COVID-19 has created many unanticipated challenges, including difficulties in meeting contractual obligations. As some readers may have unfortunately found in recent weeks, life science companies have suffered from supply chain disruptions - making it difficult, or even impossible, to manufacture a particular drug.
As such, since the outbreak of COVID-19, Force Majeure has been somewhat of a buzzword in the legal industry. However, the extent to which life sciences companies can actually rely upon such clauses to relieve them of their contractual obligations in these unprecedented times deserves much more consideration.
What is “Force Majeure”?
Contrary to popular belief, while “Force Majeure” is a recognised concept in English law, it does not have a precise legal definition. “Force Majeure” clauses typically feature in commercial contracts, including R&D, manufacturing and supply chain contracts (contracts with which life science companies will be well acquainted). Their purpose is to protect the parties from a breach of contract claim if they are unable to perform their contractual obligations due to an event that is outside of the parties’ control.
Is COVID-19 a Force Majeure event?
Ultimately, whether the current COVID-19 outbreak and its effects amount to a Force Majeure under a contract will depend upon the specific wording of the clause. Although these clauses are often superficially quite similar, the scope and effect of a Force Majeure clause can be extremely varied depending upon its construction and drafting. Before placing any reliance on a Force Majeure clause, it is crucial that the parties consider the precise wording of their own contracts to establish how Force Majeure will work, if at all, in the relevant factual circumstances.
Typically, Force Majeure clauses list particular events such as “acts of God, extreme weather events, riot, war or invasion, any action taken by a government of public authority…”. It is slightly less common to see clauses that expressly contemplate a global health emergency, pandemic or epidemic as a Force Majeure event. For suppliers, a wide definition of Force Majeure will be most helpful, and they should consider a definition that lists particular events – for example, “pandemic, any action taken by a government or public authority…”.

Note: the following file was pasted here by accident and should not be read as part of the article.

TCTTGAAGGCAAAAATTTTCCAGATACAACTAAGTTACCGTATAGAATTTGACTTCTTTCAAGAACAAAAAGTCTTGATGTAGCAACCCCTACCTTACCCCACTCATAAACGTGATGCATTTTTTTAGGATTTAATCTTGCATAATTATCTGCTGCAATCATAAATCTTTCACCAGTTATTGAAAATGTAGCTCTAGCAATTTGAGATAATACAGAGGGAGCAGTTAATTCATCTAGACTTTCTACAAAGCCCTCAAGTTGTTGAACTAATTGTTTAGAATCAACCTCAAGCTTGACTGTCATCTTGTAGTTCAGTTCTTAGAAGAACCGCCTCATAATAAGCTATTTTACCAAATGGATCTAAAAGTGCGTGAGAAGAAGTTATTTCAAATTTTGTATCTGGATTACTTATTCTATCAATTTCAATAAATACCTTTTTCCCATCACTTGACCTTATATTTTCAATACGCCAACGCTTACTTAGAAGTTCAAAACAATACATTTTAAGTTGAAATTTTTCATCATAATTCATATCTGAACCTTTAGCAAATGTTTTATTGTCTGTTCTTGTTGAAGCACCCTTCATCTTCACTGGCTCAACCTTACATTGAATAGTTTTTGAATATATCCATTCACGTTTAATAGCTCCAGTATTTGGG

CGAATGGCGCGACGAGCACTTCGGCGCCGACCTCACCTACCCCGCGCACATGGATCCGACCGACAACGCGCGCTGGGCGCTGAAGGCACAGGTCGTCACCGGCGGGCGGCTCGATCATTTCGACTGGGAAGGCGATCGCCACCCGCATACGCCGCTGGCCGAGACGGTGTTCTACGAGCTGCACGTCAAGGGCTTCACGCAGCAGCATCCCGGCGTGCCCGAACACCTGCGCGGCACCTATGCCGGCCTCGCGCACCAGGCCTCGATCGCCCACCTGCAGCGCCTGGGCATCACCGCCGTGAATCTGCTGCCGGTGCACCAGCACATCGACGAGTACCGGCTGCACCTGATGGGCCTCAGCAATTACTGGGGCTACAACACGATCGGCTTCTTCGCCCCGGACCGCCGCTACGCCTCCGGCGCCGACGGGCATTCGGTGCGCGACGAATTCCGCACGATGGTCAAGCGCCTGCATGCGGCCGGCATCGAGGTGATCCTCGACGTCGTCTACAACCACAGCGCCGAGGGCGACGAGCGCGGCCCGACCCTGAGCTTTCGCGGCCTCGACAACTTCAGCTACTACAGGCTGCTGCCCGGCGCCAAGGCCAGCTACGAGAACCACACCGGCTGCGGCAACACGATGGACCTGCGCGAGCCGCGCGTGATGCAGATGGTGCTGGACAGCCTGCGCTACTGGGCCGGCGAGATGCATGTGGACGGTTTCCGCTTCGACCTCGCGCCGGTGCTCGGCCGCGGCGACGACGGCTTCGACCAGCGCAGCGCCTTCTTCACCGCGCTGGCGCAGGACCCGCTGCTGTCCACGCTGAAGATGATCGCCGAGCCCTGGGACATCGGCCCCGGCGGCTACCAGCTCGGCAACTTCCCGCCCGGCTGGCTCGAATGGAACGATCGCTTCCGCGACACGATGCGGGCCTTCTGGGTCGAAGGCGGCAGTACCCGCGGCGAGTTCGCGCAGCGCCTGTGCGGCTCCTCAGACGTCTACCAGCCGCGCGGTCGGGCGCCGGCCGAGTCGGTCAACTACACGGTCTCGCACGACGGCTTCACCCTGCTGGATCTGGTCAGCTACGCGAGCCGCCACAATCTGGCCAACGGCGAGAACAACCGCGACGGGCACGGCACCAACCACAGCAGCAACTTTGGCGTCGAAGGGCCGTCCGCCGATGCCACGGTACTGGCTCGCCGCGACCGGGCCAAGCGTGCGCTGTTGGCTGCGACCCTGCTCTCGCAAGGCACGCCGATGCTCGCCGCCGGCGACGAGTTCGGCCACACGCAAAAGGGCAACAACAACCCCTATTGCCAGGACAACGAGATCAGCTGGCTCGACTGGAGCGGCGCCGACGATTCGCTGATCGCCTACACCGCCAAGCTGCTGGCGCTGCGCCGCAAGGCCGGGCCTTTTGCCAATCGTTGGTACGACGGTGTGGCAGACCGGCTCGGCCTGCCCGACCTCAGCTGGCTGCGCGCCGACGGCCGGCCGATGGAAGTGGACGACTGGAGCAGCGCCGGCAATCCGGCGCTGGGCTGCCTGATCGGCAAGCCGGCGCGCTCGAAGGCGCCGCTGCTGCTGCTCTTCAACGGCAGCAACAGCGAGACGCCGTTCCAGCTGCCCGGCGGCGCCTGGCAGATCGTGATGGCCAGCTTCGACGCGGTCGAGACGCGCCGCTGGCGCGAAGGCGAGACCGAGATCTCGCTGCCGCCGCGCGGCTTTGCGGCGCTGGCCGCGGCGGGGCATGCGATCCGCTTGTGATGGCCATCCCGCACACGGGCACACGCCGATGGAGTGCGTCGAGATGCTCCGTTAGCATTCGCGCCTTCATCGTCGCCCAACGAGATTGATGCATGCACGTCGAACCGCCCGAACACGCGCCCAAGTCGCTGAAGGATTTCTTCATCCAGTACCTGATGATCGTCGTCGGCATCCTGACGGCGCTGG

Will a Force Majeure event trigger termination?
It is usually not enough for a Force Majeure event (for example, a pandemic) to simply exist; the Force Majeure event must actually have caused the contractual failure (for example, a failure to supply). Some clauses require the party affected to be “prevented” from performance. This is a high threshold and will require parties to demonstrate that performance is legally or physically impossible, not just more difficult or unprofitable. Using broader contractual wording such as “hinder” or “delay” performance will likely assist those seeking to rely on a Force Majeure clause, as such clauses are more likely to apply where performance has been made significantly more difficult to perform rather than impossible by the Force Majeure event.